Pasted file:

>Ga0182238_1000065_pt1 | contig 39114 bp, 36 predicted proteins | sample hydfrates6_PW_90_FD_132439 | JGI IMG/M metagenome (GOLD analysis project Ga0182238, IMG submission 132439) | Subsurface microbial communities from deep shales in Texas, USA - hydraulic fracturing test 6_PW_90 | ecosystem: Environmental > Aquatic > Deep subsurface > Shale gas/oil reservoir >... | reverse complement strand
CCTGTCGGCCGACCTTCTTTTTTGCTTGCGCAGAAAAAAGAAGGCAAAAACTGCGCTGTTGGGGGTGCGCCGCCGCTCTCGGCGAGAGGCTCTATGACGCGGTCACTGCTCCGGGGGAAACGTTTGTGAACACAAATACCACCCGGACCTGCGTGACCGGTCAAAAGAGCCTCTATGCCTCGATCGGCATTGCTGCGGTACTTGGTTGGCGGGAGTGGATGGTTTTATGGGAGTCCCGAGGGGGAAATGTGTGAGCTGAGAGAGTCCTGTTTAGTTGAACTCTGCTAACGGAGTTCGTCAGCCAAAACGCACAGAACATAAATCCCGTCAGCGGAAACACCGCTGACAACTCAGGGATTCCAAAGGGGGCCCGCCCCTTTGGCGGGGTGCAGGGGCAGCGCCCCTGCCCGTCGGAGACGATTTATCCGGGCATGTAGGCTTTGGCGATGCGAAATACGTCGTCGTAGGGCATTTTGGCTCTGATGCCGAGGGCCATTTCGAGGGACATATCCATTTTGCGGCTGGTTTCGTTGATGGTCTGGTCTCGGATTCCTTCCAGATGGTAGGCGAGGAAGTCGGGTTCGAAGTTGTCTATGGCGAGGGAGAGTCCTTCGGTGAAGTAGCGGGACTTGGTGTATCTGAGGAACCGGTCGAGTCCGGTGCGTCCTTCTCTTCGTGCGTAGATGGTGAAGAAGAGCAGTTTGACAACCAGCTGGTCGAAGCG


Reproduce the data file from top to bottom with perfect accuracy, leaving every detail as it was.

>Ga0182238_1000065_pt1 | contig 39114 bp, 36 predicted proteins | sample hydfrates6_PW_90_FD_132439 | JGI IMG/M metagenome (GOLD analysis project Ga0182238, IMG submission 132439) | Subsurface microbial communities from deep shales in Texas, USA - hydraulic fracturing test 6_PW_90 | ecosystem: Environmental > Aquatic > Deep subsurface > Shale gas/oil reservoir >... | reverse complement strand
CCTGTCGGCCGACCTTCTTTTTTGCTTGCGCAGAAAAAAGAAGGCAAAAACTGCGCTGTTGGGGGTGCGCCGCCGCTCTCGGCGAGAGGCTCTATGACGCGGTCACTGCTCCGGGGGAAACGTTTGTGAACACAAATACCACCCGGACCTGCGTGACCGGTCAAAAGAGCCTCTATGCCTCGATCGGCATTGCTGCGGTACTTGGTTGGCGGGAGTGGATGGTTTTATGGGAGTCCCGAGGGGGAAATGTGTGAGCTGAGAGAGTCCTGTTTAGTTGAACTCTGCTAACGGAGTTCGTCAGCCAAAACGCACAGAACATAAATCCCGTCAGCGGAAACACCGCTGACAACTCAGGGATTCCAAAGGGGGCCCGCCCCTTTGGCGGGGTGCAGGGGCAGCGCCCCTGCCCGTCGGAGACGATTTATCCGGGCATGTAGGCTTTGGCGATGCGAAATACGTCGTCGTAGGGCATTTTGGCTCTGATGCCGAGGGCCATTTCGAGGGACATATCCATTTTGCGGCTGGTTTCGTTGATGGTCTGGTCTCGGATTCCTTCCAGATGGTAGGCGAGGAAGTCGGGTTCGAAGTTGTCTATGGCGAGGGAGAGTCCTTCGGTGAAGTAGCGGGACTTGGTGTATCTGAGGAACCGGTCGAGTCCGGTGCGTCCTTCTCTTCGTGCGTAGATGGTGAAGAAGAGCAGTTTGACAACCAGCTGGTCGAAGCG